May.17, 2013 | By Geraldine Bouvry
Have you ever encountered a broken arm or leg? If so, you understand how frustrating it is not to be able to grab what you want or spend more time than usual for basic and recurrent tasks, such as feeding yourself.
While this remains temporary for most of us, many elderly people with arthritis problems face those situations on a daily basis.
This is how the "Nautilus Bowl" was born: inspired by interviews with Asian American stroke survivors and arthritis patients at San Francisco's Self Help for the Elderly, this tool can be easily held by those with severely weakened grips or reduced hand dexterity.
And surprisingly enough, this project was initiated by two young ladies, Shelly Ni and Gaïa Orain, who decided to tackle the concerns of the elderly people, an ever-growing population whose needs are yet being ignored, at least in the design field.
Shelly is a Brooklyn-based designer and MFA (Master of Fine Arts) Interaction Design candidate at the School of Visual Arts (SVA) while Gaïa is a grad student at the same school, in Brooklyn.
For Shelly, seeing a catalog of these "adaptive eating utensils," as they're known, was a revelation. "It was very shocking to me," she says. "All of the products looked like they were for toddlers".
With her Chinese origins, Shelly designed a bowl which preserves the strong Asian cultural norm of holding the bowl up to eat, presenting a physically and culturally more comfortable solution for users who struggle with the previously simple daily task of feeding themselves.
The Nautilus design was originally developed from discussions with potential bowl-users and therapists, who emphasized the importance of a hand position that was neutral and comfortable. It also features a silicon grip.
Shelly got positive feedback from the 3-D printed prototype she made. There is room for improvement though: "the rim needs to be thinner," Gaïa says. "It has to be universal grip, so left and right." And most importantly, it needs to be made of a material that's food-safe, which isn't yet possible with the 3-D printers available in the SVA's "Visible Futures Lab" where the two have been working.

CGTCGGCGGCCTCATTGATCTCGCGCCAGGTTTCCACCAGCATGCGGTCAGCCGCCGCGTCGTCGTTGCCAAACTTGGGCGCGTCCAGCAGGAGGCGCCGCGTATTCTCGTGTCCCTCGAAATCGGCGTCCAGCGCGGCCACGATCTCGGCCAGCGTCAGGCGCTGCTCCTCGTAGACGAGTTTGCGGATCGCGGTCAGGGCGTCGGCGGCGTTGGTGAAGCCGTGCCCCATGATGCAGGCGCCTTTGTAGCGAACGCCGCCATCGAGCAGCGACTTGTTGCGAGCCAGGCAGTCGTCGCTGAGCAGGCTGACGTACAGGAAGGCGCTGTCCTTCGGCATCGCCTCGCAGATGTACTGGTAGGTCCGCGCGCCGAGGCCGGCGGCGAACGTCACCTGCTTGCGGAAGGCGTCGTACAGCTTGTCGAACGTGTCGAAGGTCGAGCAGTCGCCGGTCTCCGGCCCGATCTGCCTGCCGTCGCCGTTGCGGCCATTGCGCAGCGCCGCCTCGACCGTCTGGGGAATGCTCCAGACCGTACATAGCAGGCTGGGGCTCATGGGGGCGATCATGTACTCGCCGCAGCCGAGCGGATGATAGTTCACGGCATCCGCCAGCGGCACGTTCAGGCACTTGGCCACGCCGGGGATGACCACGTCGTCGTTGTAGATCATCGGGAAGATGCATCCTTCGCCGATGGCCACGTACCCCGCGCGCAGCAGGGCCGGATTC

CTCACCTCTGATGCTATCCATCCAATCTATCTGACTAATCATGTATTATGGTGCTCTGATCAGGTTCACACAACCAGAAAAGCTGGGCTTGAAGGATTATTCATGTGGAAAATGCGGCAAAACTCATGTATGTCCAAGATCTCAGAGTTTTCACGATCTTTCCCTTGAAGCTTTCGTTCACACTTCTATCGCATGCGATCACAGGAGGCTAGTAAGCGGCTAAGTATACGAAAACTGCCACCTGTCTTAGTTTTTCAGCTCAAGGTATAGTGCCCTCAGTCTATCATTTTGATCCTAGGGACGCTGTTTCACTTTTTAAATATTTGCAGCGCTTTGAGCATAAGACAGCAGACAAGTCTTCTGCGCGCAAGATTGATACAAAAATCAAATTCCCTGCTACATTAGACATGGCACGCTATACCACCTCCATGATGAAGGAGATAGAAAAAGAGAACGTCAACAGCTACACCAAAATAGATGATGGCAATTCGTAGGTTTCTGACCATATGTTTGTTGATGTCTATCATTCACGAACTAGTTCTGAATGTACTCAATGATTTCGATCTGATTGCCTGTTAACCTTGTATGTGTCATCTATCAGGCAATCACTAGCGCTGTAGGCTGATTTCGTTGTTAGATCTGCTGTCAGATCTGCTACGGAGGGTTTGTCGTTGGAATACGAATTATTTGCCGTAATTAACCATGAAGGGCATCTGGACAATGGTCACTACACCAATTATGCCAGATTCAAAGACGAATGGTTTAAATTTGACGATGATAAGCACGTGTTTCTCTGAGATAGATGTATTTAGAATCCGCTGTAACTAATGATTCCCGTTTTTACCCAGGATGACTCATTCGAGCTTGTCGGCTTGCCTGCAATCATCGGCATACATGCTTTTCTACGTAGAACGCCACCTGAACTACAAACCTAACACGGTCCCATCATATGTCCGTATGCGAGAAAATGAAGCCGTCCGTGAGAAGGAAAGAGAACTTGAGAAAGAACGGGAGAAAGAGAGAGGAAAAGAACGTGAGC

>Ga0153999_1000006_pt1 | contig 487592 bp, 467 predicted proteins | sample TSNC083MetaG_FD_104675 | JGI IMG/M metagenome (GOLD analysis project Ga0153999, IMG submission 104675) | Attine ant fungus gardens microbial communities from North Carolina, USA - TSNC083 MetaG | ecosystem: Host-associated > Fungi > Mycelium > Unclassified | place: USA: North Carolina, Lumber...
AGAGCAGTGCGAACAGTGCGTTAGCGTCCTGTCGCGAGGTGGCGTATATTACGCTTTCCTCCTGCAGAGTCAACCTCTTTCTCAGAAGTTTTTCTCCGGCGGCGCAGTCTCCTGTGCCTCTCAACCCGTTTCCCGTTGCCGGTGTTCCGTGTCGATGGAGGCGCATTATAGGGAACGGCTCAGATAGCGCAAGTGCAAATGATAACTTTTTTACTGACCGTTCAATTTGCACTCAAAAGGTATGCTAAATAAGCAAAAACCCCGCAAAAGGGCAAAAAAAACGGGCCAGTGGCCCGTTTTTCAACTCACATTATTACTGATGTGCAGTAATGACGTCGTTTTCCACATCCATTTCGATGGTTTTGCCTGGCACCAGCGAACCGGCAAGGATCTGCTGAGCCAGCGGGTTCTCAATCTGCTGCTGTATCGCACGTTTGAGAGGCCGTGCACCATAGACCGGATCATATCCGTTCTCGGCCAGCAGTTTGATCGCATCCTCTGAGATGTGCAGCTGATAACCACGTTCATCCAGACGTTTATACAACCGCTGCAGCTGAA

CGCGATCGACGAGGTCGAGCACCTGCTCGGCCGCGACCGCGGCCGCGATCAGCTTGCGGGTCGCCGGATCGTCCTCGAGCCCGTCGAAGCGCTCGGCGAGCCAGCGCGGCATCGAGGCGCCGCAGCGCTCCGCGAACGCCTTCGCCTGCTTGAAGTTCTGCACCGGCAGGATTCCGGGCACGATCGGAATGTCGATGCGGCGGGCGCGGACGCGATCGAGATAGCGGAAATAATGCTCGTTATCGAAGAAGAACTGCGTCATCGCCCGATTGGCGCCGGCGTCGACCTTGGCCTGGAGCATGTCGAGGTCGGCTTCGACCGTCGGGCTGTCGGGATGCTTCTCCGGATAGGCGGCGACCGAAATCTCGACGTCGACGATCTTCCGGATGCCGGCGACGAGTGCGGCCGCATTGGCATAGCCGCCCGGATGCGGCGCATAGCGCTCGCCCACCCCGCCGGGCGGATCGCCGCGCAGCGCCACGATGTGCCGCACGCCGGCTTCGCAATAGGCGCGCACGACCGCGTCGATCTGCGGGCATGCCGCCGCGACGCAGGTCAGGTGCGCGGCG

Shelly and Gaïa will spend May and June 3-D printing bowls and using those to cast ceramic, food-safe versions. By June they hope to be designing a version that could be mass produced, and they're looking at both a cheaper option for institutions (likely from a food-safe plastic) as well as a more attractive option for use at home.
Proof of success already? The Nautilus Bowl was one of the winners of the New York's Next Top Makers competition.
The following video showcases the two creators explaining their project:
Posted in 3D Printing Applications
Maybe you also like:
- 3D-printed growing wearable accessories inspired by cordyceps, Insect-eating Fungus
- Prince Harry and David Cameron meet the 3D printed Makie dolls - of themselves
- SkinPrint: 3D Bio-printed human skin can help burn victims
- 3D-printed gun lasts only one shot in Finnish test
- Amsterdam college banned teachers and students from 3D-printing a gun
- Entrepreneur 3D-printed Google Glass and shared the design
- 3D printed Smart Watch band for your iPod Nano on Indiegogo
- World's first fully 3D-printed mobiles
- Sand moulds from a 3D printer used for building race car seat
- UK reporters built a 3D-printed gun and took it on board Eurostar without being stopped
- Fan 3D printed out all items from the original the Legend of Zelda